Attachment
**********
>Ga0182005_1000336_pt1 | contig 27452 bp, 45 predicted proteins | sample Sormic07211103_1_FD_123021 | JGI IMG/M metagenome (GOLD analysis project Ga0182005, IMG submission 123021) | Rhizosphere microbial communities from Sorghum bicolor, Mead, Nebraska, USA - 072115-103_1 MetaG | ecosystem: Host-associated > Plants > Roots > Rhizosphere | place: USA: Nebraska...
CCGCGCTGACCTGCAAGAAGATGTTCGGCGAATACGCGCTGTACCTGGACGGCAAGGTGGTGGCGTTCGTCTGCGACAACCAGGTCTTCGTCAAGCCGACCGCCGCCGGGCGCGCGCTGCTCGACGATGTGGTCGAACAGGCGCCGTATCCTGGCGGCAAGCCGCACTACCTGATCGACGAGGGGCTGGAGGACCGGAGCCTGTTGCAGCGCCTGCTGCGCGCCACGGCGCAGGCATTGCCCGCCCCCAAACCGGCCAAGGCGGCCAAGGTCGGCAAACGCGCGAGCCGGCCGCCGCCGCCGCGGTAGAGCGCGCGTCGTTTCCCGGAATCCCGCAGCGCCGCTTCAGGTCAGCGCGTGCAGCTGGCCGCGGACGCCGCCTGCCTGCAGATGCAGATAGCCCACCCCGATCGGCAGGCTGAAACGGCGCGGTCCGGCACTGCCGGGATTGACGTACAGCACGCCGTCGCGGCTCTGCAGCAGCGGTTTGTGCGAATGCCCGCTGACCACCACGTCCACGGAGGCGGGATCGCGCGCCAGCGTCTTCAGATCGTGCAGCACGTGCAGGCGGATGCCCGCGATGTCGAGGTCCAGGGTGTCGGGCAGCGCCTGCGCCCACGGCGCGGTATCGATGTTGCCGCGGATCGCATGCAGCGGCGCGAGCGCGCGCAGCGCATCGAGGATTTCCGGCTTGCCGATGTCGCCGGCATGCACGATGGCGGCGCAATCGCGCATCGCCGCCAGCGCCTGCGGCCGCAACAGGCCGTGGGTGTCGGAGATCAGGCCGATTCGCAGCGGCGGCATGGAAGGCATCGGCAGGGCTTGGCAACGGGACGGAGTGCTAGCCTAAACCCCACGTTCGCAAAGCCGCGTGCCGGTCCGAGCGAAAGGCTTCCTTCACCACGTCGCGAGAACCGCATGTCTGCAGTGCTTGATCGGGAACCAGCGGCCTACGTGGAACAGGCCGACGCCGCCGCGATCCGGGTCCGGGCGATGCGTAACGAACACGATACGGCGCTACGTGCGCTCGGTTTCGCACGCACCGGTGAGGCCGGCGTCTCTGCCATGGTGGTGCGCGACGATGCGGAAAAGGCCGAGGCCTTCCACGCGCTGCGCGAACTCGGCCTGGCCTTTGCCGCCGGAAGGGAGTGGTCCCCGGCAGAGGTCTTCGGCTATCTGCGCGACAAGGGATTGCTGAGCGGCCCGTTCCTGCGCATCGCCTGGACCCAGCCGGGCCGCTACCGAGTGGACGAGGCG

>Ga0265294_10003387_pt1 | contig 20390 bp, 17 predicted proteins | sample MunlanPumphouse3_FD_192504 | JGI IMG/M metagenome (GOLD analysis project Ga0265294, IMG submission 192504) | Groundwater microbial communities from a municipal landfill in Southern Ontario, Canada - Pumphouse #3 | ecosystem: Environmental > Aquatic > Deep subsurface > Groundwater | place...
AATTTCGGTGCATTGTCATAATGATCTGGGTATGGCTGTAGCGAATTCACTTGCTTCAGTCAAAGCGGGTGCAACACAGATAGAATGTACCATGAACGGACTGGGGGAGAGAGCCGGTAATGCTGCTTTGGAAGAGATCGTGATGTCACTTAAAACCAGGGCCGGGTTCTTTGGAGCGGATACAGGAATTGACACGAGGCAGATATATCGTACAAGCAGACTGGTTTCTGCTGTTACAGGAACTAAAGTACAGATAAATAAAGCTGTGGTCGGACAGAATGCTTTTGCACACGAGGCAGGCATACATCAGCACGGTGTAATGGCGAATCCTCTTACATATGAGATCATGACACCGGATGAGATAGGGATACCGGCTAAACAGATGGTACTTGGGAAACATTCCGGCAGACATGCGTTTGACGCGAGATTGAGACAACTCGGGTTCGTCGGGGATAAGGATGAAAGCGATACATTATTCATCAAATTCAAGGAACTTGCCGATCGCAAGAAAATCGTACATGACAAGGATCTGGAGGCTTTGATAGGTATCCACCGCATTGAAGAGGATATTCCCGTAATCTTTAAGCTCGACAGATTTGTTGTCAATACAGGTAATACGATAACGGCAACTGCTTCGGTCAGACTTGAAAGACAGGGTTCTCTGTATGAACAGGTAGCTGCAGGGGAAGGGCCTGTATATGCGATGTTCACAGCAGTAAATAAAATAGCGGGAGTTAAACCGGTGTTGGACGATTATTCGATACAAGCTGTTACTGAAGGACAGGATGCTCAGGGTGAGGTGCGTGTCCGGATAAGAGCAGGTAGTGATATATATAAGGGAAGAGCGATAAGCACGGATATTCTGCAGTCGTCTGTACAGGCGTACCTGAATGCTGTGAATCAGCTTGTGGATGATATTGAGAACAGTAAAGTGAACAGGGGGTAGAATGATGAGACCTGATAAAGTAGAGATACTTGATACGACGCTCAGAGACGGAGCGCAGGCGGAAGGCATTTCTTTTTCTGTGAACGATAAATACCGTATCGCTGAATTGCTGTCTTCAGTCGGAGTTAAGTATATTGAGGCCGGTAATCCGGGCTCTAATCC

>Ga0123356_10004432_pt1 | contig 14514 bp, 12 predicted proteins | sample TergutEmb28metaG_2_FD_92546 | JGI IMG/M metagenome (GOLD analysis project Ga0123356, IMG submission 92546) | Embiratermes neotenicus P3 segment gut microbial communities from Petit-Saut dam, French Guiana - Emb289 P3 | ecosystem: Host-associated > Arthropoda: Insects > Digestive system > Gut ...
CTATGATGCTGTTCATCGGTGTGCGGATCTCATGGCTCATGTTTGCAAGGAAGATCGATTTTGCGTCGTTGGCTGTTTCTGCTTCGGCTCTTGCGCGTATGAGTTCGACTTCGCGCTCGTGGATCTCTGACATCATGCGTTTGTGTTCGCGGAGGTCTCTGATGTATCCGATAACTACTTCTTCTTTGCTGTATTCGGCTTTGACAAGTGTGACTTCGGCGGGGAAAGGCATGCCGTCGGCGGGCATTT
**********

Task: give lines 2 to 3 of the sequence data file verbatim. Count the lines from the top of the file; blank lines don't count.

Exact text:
CCGCGCTGACCTGCAAGAAGATGTTCGGCGAATACGCGCTGTACCTGGACGGCAAGGTGGTGGCGTTCGTCTGCGACAACCAGGTCTTCGTCAAGCCGACCGCCGCCGGGCGCGCGCTGCTCGACGATGTGGTCGAACAGGCGCCGTATCCTGGCGGCAAGCCGCACTACCTGATCGACGAGGGGCTGGAGGACCGGAGCCTGTTGCAGCGCCTGCTGCGCGCCACGGCGCAGGCATTGCCCGCCCCCAAACCGGCCAAGGCGGCCAAGGTCGGCAAACGCGCGAGCCGGCCGCCGCCGCCGCGGTAGAGCGCGCGTCGTTTCCCGGAATCCCGCAGCGCCGCTTCAGGTCAGCGCGTGCAGCTGGCCGCGGACGCCGCCTGCCTGCAGATGCAGATAGCCCACCCCGATCGGCAGGCTGAAACGGCGCGGTCCGGCACTGCCGGGATTGACGTACAGCACGCCGTCGCGGCTCTGCAGCAGCGGTTTGTGCGAATGCCCGCTGACCACCACGTCCACGGAGGCGGGATCGCGCGCCAGCGTCTTCAGATCGTGCAGCACGTGCAGGCGGATGCCCGCGATGTCGAGGTCCAGGGTGTCGGGCAGCGCCTGCGCCCACGGCGCGGTATCGATGTTGCCGCGGATCGCATGCAGCGGCGCGAGCGCGCGCAGCGCATCGAGGATTTCCGGCTTGCCGATGTCGCCGGCATGCACGATGGCGGCGCAATCGCGCATCGCCGCCAGCGCCTGCGGCCGCAACAGGCCGTGGGTGTCGGAGATCAGGCCGATTCGCAGCGGCGGCATGGAAGGCATCGGCAGGGCTTGGCAACGGGACGGAGTGCTAGCCTAAACCCCACGTTCGCAAAGCCGCGTGCCGGTCCGAGCGAAAGGCTTCCTTCACCACGTCGCGAGAACCGCATGTCTGCAGTGCTTGATCGGGAACCAGCGGCCTACGTGGAACAGGCCGACGCCGCCGCGATCCGGGTCCGGGCGATGCGTAACGAACACGATACGGCGCTACGTGCGCTCGGTTTCGCACGCACCGGTGAGGCCGGCGTCTCTGCCATGGTGGTGCGCGACGATGCGGAAAAGGCCGAGGCCTTCCACGCGCTGCGCGAACTCGGCCTGGCCTTTGCCGCCGGAAGGGAGTGGTCCCCGGCAGAGGTCTTCGGCTATCTGCGCGACAAGGGATTGCTGAGCGGCCCGTTCCTGCGCATCGCCTGGACCCAGCCGGGCCGCTACCGAGTGGACGAGGCG

>Ga0265294_10003387_pt1 | contig 20390 bp, 17 predicted proteins | sample MunlanPumphouse3_FD_192504 | JGI IMG/M metagenome (GOLD analysis project Ga0265294, IMG submission 192504) | Groundwater microbial communities from a municipal landfill in Southern Ontario, Canada - Pumphouse #3 | ecosystem: Environmental > Aquatic > Deep subsurface > Groundwater | place...